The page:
City Point was one America’s first communities. It’s now part of Hopewell, Virginia, a working class industrial river town with a skyline of smokestacks. Never a big town, City Point boomed with activity for a brief moment when Ulysses S. Grant turned it into a Union shipping port during the Siege of Petersburg.
Later, during World War I, Du Pont operated a large guncotton factory nearby in the planned city of Hopewell. Du Pont soon moved its management into the established neighborhood of City Point. Early Hopewell resembled a lawless Wild West boom town, with wood saloons and hotels lining Railroad Avenue. It wasn’t exactly the best place to raise a child.
The fake ad above is modeled after an actual row house in City Point constructed in 1917, a year before Du Pont closed shop in Hopewell and the boom busted. At the time, the demand for housing was so great that Du Pont was slapping up tar paper houses, hence the reference. Already, many Americans had tired of the big city, and owning a house with a yard meant you’d made it in life.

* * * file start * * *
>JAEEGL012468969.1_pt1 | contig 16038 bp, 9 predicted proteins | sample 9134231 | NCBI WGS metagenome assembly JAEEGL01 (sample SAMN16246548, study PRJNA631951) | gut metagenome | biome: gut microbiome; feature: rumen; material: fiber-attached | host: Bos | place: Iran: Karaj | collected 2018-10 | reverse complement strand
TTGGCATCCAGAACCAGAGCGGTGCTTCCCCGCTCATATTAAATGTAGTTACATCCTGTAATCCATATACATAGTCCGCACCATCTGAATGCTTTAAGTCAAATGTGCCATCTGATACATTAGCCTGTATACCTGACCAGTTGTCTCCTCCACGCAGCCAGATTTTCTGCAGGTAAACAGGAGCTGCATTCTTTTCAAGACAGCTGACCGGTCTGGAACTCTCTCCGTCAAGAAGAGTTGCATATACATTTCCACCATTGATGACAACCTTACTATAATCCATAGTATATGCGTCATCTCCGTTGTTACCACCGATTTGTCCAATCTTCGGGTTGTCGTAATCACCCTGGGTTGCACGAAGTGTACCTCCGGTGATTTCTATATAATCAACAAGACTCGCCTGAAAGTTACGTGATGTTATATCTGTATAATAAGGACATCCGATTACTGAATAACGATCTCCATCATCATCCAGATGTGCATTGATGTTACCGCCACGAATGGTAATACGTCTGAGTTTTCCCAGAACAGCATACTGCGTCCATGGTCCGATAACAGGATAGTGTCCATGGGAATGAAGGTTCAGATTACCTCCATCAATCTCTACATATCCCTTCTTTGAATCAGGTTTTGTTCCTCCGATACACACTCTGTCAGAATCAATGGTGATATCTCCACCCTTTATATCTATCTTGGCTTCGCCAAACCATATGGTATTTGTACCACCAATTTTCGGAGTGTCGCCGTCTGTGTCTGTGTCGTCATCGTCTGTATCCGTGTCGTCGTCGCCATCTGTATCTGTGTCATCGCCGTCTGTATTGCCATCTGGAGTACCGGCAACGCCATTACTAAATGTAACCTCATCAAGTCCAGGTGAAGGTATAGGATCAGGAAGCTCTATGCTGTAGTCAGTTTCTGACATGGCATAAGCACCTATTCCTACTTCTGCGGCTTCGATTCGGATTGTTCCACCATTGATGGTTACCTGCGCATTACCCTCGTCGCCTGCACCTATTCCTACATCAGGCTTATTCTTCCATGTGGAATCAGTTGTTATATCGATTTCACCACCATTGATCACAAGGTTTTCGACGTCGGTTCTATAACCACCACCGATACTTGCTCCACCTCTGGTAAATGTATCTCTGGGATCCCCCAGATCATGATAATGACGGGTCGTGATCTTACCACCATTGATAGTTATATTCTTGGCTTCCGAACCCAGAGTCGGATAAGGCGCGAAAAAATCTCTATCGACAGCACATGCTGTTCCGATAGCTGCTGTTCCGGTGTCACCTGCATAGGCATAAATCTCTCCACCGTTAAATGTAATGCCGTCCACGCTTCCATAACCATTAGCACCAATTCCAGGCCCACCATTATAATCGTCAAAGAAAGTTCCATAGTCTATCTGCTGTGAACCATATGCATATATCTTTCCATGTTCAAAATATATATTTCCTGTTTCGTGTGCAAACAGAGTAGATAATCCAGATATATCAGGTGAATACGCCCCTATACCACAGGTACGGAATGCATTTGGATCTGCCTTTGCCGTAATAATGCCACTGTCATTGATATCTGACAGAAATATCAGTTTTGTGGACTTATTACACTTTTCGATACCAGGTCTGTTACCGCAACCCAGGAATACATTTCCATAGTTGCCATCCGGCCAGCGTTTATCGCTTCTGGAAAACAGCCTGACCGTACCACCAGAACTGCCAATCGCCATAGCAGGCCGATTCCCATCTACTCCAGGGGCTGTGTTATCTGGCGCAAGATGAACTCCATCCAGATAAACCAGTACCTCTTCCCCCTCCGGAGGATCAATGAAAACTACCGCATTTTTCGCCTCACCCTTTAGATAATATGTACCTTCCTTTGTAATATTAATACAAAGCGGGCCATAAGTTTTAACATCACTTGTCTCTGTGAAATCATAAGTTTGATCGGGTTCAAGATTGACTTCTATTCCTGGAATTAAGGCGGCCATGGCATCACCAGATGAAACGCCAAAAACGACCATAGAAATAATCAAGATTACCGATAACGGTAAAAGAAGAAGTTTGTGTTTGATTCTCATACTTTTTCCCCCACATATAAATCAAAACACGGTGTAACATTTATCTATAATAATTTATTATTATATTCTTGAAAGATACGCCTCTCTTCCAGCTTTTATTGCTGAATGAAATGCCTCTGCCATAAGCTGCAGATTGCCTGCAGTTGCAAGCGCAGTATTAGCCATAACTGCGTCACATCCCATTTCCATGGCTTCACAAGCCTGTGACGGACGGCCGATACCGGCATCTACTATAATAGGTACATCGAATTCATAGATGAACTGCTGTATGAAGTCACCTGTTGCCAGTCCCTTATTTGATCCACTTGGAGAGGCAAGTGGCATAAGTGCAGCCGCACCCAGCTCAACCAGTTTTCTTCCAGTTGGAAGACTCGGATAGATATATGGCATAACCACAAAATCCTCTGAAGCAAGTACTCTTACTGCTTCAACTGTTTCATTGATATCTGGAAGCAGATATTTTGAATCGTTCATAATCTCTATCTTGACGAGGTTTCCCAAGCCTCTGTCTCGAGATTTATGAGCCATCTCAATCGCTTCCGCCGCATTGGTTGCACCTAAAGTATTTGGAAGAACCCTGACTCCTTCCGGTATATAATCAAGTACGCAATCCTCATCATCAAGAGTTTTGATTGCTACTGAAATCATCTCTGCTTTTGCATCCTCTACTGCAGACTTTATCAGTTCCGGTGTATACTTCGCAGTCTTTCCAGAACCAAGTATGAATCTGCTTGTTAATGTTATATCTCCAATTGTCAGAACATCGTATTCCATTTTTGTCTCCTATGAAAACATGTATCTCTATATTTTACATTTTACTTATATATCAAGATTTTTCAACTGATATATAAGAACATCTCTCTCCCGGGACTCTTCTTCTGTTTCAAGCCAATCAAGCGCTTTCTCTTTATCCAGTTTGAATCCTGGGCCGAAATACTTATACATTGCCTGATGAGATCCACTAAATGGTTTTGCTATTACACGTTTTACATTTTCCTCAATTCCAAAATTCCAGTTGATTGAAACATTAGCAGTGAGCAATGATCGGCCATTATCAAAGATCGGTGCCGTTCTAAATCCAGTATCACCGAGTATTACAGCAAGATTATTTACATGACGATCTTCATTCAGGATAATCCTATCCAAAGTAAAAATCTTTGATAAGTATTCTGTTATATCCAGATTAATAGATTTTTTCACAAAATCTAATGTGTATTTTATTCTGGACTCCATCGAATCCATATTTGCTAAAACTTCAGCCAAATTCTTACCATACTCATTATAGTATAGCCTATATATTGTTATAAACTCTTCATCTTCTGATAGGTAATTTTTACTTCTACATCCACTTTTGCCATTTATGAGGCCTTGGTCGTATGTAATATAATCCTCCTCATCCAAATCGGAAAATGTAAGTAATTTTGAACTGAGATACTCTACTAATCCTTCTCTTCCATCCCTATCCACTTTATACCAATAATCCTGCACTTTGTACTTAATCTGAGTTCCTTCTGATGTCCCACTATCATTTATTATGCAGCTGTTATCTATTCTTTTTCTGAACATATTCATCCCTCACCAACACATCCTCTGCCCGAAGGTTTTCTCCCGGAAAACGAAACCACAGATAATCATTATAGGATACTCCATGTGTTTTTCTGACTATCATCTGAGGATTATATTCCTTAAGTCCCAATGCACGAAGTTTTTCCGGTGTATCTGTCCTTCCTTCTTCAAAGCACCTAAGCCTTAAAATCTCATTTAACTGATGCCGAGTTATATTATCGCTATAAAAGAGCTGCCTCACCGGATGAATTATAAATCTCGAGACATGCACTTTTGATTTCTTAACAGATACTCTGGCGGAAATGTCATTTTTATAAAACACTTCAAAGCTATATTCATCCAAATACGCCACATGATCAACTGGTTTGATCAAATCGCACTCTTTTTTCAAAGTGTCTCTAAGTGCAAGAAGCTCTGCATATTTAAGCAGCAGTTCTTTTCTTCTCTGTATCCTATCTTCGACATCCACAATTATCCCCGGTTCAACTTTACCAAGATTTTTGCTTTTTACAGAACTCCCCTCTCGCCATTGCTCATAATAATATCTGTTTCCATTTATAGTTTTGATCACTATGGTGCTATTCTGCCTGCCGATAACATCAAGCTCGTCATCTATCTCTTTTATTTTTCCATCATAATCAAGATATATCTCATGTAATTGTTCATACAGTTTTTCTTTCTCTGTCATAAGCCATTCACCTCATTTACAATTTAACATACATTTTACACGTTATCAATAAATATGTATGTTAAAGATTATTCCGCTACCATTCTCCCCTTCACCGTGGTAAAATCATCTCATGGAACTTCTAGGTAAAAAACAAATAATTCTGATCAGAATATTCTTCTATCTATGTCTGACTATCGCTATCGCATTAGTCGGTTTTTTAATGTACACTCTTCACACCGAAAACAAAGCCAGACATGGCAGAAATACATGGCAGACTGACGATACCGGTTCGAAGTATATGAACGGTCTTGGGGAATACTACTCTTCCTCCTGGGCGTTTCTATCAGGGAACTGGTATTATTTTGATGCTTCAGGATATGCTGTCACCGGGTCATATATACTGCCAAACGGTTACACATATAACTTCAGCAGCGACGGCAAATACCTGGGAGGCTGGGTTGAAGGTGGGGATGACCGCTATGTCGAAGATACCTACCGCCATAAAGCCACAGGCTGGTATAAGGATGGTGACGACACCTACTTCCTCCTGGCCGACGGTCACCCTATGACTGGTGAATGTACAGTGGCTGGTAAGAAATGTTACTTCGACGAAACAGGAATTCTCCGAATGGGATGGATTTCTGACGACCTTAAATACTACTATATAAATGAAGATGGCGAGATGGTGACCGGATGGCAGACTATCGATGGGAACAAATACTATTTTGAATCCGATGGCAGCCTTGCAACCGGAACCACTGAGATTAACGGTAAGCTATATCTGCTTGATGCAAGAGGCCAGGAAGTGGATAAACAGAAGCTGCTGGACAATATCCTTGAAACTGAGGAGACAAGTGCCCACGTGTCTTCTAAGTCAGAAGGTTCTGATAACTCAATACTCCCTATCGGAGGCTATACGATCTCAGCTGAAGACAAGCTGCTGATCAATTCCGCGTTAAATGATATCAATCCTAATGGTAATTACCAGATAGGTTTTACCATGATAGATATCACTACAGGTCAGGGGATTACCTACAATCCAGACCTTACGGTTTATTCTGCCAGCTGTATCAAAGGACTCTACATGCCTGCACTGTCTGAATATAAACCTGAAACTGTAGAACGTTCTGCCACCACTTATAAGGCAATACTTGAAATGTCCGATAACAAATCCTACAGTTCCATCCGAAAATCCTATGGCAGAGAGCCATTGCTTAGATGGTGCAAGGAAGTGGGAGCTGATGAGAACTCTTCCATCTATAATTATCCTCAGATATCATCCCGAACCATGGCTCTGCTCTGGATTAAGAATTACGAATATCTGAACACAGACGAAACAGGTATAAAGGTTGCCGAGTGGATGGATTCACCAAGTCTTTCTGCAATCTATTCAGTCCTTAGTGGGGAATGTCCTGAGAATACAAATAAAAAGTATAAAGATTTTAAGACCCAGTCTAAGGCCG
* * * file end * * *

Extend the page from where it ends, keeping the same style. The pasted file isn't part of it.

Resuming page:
Of course, it’s obvious that Bank Street Properties was for the man on the budget. That’s not much of a yard!
Note that the ad isn’t necessarily 100% historically accurate. I tried to stay faithful to the property and time period, but I had to make a few educated guesses. Series inquiries only in the comments section, please!